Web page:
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Sea Island Flatwoods

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About the Sea Island Flatwoods

The Sea Island Flatwoods is a region located slightly inland from the Atlantic coast in Georgia and northern Florida; it can be seen as a more southerly continuation of the Carolina Flatwoods.

This area is very flat, but there is some subtle topographic variability due to several different layers of terraces which originated as the sea levels rose and fell during the Pleistocene era. These terraces have been very gently dissected. The region is mostly underlain by sand, silt, and clay of marine origin; although this region mostly tends to have acidic, consistently wet soils, there is some difference in soil texture and topographical drainage, and some regions have better-drained soils.

This region was mostly covered in southern mixed forest, with significant areas of forested wetlands. Nowadays much of it has been converted to pine plantations, mostly of loblolly pine (Pinus taeda) and slash pine (Pinus elliottii). Wetter areas support water oak (Quercus nigra), willow oak (Quercus phellos), American sweetgum (Liquidambar styraciflua), tupelo (Nyssa sylvatica) and cypress.

Although much of this area is sparsely population, it contains most of the metro area of Jacksonville, FL, as well as some of the more inland suburbs of Savannah, GA. Although there is almost no protected public land on the Georgia side of this region, there is a great deal in Florida's portion, including Four Creeks State Forest, Seton Creek Historic Preserve, the Thomas Creek Wildlife Management Area, Cary State Forest, Branan Field Wildlife and Environmental Area, Jennings State Forest, Raiford Wildlife Management Area, Santa Fe Swamp Conservation Area, Belmore State Forest.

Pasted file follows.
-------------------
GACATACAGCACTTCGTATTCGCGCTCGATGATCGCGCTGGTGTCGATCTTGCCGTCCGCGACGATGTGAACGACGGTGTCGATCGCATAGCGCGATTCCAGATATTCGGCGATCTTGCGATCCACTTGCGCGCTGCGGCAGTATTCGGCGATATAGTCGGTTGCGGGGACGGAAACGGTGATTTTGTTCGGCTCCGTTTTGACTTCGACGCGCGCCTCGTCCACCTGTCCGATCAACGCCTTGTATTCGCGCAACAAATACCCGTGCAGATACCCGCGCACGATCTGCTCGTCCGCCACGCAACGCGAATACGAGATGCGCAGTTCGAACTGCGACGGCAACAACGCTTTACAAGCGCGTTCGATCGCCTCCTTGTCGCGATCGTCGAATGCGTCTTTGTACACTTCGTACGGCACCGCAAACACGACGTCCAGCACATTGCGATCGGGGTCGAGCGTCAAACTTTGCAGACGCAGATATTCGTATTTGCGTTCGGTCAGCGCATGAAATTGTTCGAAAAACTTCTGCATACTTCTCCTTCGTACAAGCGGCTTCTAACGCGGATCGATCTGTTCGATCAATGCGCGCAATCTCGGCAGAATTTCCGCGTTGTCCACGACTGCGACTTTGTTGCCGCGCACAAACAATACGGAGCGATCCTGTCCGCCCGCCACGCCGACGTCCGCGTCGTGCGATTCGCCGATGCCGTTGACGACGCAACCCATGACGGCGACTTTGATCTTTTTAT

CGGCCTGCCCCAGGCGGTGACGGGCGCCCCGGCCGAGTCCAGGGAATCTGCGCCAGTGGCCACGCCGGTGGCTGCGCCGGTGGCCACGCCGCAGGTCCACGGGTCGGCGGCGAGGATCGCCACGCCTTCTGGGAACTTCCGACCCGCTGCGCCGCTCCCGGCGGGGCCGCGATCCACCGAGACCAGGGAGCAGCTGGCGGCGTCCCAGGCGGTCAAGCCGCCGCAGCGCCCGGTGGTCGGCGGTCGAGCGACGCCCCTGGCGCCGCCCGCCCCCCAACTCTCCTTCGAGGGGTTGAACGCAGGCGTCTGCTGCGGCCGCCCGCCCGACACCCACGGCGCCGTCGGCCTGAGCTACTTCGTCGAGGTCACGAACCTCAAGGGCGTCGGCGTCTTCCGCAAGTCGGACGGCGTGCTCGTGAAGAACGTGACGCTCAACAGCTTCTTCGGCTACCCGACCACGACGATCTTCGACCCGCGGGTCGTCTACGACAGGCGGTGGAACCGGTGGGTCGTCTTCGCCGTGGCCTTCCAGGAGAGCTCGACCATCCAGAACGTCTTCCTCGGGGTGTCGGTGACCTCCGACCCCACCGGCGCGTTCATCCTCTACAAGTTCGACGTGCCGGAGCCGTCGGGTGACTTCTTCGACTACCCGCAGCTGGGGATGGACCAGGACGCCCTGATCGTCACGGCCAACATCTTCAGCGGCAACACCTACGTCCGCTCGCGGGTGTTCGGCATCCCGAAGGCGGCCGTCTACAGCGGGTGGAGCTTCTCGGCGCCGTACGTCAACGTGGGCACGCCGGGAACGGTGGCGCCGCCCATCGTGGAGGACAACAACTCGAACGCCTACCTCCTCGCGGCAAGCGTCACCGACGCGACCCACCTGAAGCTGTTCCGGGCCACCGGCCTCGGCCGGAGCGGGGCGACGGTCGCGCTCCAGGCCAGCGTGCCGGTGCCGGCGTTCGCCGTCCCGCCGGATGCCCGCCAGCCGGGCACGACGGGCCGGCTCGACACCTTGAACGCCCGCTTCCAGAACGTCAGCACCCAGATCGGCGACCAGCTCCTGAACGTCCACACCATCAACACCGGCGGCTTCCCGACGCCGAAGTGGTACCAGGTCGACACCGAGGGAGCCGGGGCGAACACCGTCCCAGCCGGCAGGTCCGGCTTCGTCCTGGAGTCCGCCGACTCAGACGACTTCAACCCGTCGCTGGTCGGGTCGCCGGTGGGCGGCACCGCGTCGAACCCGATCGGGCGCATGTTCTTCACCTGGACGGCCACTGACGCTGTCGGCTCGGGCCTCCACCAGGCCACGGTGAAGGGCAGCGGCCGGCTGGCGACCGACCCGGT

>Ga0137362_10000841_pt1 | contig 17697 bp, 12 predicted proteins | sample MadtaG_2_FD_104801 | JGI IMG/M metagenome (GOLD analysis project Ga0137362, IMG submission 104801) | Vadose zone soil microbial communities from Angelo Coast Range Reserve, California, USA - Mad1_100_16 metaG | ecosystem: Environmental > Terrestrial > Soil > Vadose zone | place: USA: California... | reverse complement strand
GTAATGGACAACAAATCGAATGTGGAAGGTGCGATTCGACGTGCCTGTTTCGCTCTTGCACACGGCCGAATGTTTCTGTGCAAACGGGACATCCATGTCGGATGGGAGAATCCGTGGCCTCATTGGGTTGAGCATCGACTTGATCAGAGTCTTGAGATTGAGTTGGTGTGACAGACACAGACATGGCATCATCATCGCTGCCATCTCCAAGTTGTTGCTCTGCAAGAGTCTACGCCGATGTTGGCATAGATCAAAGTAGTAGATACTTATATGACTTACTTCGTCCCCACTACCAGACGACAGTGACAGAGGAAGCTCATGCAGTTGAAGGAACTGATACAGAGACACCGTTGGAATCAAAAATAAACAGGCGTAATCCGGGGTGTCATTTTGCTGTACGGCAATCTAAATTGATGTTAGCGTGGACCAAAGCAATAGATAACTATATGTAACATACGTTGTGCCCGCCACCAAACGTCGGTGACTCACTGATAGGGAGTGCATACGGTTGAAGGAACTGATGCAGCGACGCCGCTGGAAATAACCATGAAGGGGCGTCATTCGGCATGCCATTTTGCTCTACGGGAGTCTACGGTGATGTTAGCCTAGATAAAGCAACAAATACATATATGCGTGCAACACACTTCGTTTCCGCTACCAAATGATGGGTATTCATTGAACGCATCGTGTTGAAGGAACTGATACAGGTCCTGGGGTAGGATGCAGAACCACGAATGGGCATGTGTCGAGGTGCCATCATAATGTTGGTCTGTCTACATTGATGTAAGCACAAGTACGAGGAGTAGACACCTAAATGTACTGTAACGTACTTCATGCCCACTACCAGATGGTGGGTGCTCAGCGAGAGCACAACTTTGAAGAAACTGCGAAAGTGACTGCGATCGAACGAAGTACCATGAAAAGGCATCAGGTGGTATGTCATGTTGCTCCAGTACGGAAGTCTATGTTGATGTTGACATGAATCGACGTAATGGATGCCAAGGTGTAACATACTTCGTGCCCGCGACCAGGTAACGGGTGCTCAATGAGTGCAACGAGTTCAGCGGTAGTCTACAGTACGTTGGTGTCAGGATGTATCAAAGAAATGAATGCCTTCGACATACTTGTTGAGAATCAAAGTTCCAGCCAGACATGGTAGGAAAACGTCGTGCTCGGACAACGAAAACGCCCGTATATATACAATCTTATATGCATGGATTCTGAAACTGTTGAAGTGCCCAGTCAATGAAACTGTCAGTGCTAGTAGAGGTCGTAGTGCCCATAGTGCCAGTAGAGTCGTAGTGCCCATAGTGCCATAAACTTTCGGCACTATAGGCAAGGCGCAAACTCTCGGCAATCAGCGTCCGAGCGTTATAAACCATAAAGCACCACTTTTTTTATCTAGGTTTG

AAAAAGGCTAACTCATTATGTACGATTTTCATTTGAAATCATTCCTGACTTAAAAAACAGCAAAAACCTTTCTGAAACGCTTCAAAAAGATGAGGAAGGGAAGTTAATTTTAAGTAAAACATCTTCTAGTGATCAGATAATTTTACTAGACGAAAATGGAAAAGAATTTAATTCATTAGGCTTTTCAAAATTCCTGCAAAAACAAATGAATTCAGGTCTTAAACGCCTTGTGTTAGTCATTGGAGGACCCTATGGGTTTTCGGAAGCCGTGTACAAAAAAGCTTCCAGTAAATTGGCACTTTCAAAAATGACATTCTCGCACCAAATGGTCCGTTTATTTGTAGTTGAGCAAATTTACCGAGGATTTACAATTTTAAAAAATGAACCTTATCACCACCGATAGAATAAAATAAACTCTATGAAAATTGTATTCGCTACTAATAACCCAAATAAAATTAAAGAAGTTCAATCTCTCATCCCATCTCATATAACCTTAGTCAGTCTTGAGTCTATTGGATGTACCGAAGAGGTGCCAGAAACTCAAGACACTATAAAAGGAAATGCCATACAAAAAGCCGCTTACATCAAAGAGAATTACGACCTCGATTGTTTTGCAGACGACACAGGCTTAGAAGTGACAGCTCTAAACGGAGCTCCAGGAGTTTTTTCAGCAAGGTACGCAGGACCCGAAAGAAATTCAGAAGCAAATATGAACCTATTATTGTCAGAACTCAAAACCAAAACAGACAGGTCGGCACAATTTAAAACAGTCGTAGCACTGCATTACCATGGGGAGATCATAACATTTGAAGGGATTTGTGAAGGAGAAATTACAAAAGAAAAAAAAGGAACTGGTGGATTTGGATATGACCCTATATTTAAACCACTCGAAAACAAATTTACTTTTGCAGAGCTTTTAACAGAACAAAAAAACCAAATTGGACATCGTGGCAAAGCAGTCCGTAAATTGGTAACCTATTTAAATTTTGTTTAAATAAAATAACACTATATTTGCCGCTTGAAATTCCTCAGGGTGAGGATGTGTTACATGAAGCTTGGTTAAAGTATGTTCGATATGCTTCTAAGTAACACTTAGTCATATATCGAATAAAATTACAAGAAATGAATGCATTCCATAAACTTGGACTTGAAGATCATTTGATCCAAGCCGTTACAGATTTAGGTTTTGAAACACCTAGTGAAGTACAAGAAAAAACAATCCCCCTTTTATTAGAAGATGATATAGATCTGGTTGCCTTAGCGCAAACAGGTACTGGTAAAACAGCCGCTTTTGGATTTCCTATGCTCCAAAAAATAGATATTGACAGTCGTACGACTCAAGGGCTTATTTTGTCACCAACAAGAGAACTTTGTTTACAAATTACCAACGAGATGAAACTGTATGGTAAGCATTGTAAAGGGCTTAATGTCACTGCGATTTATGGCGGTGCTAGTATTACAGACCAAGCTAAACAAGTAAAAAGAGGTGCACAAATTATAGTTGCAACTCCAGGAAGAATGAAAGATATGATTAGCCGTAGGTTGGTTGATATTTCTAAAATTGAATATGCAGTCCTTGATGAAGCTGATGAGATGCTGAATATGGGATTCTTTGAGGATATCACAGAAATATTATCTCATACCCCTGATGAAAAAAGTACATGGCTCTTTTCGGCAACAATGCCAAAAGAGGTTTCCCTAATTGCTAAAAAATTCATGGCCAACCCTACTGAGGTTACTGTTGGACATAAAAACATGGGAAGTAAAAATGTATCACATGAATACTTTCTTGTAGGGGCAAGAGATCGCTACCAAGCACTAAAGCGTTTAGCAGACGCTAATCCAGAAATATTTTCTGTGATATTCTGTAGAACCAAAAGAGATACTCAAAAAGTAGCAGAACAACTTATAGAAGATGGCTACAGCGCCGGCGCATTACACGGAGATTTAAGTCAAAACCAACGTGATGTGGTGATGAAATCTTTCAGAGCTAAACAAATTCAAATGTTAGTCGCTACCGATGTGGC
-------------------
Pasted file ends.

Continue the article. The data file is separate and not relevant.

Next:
Northeast along the coast, across the Savannah river, in South Carolina and onward, this region is replaced by the Carolina Flatwoods, a continuation of an ecologically-similar region. To the south, this region is similarly replaced by Eastern Florida Flatwoods. Both of these borders are arbitrary, corresponding loosely to changes in forest type associated with the differing climate. Along the floodplains of larger rivers, this region is interrupted multiple times by the Floodplains and Low Terraces. Along most of its length, this region is bordered along the coast by the Sea Islands/Coastal Marsh, although at its southernmost tip (due east of Jacksonville) there is a distinct lack of marshes and barrier islands, and this region directly borders the ocean. In the north, this region is bordered inland, to the northwest, by the Atlantic Southern Loam Plains, a region of slightly higher elevations with better-drained soils and more agriculture. South of that is a border to the west with the Bacon Terraces, followed by alternating borders to the west with the Okefenokee Plains and Okefenokee Swamp. The southernmost end of this region extends farther west and borders the Tallahasee Hills/Valdosta Limesink to the west, and also has a small area where it borders the Central Florida Ridges and Uplands to the south.